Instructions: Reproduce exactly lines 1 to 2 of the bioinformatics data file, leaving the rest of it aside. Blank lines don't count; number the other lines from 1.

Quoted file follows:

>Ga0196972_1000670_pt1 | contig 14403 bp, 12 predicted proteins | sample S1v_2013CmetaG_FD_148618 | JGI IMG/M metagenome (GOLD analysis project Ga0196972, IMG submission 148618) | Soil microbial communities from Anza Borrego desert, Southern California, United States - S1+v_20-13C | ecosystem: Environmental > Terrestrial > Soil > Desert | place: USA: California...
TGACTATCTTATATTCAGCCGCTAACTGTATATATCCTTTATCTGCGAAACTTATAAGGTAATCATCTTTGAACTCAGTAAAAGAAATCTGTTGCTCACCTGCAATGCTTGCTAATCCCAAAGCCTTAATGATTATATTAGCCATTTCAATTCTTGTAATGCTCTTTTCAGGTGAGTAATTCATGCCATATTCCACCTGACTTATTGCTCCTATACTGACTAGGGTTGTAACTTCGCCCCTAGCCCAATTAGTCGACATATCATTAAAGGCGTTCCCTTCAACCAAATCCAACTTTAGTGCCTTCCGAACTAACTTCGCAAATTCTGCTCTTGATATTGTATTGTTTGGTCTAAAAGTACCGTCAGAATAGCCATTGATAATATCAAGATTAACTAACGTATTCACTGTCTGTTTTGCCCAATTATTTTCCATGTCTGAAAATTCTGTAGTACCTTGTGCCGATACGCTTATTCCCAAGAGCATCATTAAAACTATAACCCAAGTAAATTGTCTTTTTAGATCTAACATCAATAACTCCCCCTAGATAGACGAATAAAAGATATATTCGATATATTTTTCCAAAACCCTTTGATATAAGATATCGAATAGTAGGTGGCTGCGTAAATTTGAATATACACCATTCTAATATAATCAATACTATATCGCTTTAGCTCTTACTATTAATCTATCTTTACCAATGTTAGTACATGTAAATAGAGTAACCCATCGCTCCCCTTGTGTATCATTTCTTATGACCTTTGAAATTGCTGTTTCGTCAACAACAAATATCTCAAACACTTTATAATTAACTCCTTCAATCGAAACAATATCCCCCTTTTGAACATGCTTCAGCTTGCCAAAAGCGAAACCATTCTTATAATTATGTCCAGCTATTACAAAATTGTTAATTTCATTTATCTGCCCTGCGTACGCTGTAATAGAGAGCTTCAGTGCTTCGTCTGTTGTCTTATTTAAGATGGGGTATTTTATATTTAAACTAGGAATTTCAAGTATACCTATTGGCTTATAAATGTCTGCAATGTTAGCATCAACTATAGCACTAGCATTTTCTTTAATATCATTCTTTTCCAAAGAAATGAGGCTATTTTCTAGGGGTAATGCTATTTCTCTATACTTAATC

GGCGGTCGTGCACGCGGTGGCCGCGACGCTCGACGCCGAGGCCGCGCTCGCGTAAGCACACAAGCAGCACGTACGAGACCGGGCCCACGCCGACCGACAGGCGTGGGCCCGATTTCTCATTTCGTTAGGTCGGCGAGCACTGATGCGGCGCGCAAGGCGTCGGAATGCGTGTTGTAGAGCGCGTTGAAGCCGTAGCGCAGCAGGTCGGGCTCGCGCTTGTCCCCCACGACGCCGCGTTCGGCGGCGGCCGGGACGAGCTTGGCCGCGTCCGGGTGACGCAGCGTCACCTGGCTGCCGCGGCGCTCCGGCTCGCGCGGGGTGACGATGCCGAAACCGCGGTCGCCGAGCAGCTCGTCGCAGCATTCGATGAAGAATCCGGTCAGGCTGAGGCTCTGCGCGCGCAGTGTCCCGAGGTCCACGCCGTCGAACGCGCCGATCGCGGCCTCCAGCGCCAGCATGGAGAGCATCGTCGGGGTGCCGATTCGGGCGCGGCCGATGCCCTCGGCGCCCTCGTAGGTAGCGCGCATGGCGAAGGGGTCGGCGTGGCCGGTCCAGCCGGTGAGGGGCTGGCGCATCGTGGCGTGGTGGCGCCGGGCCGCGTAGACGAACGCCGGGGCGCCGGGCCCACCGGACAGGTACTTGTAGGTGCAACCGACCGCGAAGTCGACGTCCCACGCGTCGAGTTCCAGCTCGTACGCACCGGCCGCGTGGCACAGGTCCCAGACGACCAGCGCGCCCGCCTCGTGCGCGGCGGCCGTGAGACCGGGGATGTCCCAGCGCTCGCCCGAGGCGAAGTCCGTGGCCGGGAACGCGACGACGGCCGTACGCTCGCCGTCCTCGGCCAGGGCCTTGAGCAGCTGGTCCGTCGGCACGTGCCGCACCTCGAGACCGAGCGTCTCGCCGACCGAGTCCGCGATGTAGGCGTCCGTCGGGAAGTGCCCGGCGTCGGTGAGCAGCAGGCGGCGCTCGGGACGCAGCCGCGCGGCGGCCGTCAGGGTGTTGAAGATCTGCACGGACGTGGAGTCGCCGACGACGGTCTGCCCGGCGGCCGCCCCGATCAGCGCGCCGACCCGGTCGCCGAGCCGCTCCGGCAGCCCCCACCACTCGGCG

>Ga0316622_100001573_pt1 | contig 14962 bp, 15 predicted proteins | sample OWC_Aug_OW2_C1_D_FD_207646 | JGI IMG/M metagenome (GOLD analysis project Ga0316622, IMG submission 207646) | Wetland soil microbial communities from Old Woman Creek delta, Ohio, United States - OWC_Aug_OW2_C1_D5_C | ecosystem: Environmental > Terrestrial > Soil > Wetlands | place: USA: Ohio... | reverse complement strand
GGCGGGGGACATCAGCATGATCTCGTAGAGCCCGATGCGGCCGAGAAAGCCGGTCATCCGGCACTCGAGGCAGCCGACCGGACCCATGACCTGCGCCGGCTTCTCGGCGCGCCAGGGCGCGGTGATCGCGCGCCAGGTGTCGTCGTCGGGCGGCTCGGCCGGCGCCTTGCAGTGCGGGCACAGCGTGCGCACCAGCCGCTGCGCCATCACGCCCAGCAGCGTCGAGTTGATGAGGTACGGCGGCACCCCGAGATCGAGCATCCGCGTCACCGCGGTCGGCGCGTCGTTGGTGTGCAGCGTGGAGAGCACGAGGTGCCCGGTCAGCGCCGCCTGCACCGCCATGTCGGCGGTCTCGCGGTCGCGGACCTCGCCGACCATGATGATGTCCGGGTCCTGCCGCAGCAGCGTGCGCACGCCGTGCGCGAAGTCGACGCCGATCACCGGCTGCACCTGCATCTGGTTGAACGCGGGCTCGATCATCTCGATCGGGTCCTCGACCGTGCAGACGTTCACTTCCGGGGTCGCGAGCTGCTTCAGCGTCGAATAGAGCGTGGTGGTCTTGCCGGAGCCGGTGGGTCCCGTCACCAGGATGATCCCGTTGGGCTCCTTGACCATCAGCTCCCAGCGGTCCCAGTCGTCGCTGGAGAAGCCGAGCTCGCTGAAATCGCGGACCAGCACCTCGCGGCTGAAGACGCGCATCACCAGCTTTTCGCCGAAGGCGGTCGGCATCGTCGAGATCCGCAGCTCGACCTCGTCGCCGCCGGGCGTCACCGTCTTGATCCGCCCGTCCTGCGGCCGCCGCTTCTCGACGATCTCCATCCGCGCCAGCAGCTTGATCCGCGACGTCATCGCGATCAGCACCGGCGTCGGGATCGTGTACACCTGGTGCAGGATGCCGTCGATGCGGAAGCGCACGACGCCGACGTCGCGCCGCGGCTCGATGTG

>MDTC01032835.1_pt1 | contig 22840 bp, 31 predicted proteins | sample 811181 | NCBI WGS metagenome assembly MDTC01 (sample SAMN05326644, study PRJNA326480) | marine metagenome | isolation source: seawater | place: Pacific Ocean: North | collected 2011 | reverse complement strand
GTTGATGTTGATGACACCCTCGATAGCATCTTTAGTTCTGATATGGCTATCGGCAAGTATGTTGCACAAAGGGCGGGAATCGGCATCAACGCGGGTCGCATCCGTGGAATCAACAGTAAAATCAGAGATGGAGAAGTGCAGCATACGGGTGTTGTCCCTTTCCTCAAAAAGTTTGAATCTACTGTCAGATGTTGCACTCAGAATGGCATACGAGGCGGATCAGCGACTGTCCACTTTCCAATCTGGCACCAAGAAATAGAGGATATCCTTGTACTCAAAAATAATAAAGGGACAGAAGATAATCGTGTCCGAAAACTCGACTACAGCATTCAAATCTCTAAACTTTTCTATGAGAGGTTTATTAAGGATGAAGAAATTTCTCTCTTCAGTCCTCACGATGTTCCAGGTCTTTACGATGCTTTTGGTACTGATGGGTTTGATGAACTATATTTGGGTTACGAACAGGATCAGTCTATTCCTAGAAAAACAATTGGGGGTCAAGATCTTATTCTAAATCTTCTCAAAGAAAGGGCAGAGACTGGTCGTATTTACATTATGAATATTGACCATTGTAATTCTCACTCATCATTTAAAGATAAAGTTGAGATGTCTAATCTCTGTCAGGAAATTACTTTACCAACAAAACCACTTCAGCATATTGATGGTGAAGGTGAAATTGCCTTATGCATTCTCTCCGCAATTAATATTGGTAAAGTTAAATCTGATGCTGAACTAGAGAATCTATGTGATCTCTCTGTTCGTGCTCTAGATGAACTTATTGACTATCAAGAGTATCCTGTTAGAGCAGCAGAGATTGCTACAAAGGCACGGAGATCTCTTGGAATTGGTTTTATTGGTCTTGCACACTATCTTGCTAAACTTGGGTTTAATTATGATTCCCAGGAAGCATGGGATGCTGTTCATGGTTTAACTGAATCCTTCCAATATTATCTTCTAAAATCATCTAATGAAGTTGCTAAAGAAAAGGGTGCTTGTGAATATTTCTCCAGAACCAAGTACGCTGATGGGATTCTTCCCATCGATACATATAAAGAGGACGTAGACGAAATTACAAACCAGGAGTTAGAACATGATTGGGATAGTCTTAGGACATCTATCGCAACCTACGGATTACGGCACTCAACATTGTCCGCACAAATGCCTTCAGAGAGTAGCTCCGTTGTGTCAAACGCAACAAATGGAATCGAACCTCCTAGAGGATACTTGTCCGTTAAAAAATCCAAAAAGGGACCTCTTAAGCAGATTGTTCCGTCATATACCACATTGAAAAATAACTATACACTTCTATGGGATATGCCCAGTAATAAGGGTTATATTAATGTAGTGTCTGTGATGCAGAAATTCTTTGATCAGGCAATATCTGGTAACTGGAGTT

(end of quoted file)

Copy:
>Ga0196972_1000670_pt1 | contig 14403 bp, 12 predicted proteins | sample S1v_2013CmetaG_FD_148618 | JGI IMG/M metagenome (GOLD analysis project Ga0196972, IMG submission 148618) | Soil microbial communities from Anza Borrego desert, Southern California, United States - S1+v_20-13C | ecosystem: Environmental > Terrestrial > Soil > Desert | place: USA: California...
TGACTATCTTATATTCAGCCGCTAACTGTATATATCCTTTATCTGCGAAACTTATAAGGTAATCATCTTTGAACTCAGTAAAAGAAATCTGTTGCTCACCTGCAATGCTTGCTAATCCCAAAGCCTTAATGATTATATTAGCCATTTCAATTCTTGTAATGCTCTTTTCAGGTGAGTAATTCATGCCATATTCCACCTGACTTATTGCTCCTATACTGACTAGGGTTGTAACTTCGCCCCTAGCCCAATTAGTCGACATATCATTAAAGGCGTTCCCTTCAACCAAATCCAACTTTAGTGCCTTCCGAACTAACTTCGCAAATTCTGCTCTTGATATTGTATTGTTTGGTCTAAAAGTACCGTCAGAATAGCCATTGATAATATCAAGATTAACTAACGTATTCACTGTCTGTTTTGCCCAATTATTTTCCATGTCTGAAAATTCTGTAGTACCTTGTGCCGATACGCTTATTCCCAAGAGCATCATTAAAACTATAACCCAAGTAAATTGTCTTTTTAGATCTAACATCAATAACTCCCCCTAGATAGACGAATAAAAGATATATTCGATATATTTTTCCAAAACCCTTTGATATAAGATATCGAATAGTAGGTGGCTGCGTAAATTTGAATATACACCATTCTAATATAATCAATACTATATCGCTTTAGCTCTTACTATTAATCTATCTTTACCAATGTTAGTACATGTAAATAGAGTAACCCATCGCTCCCCTTGTGTATCATTTCTTATGACCTTTGAAATTGCTGTTTCGTCAACAACAAATATCTCAAACACTTTATAATTAACTCCTTCAATCGAAACAATATCCCCCTTTTGAACATGCTTCAGCTTGCCAAAAGCGAAACCATTCTTATAATTATGTCCAGCTATTACAAAATTGTTAATTTCATTTATCTGCCCTGCGTACGCTGTAATAGAGAGCTTCAGTGCTTCGTCTGTTGTCTTATTTAAGATGGGGTATTTTATATTTAAACTAGGAATTTCAAGTATACCTATTGGCTTATAAATGTCTGCAATGTTAGCATCAACTATAGCACTAGCATTTTCTTTAATATCATTCTTTTCCAAAGAAATGAGGCTATTTTCTAGGGGTAATGCTATTTCTCTATACTTAATC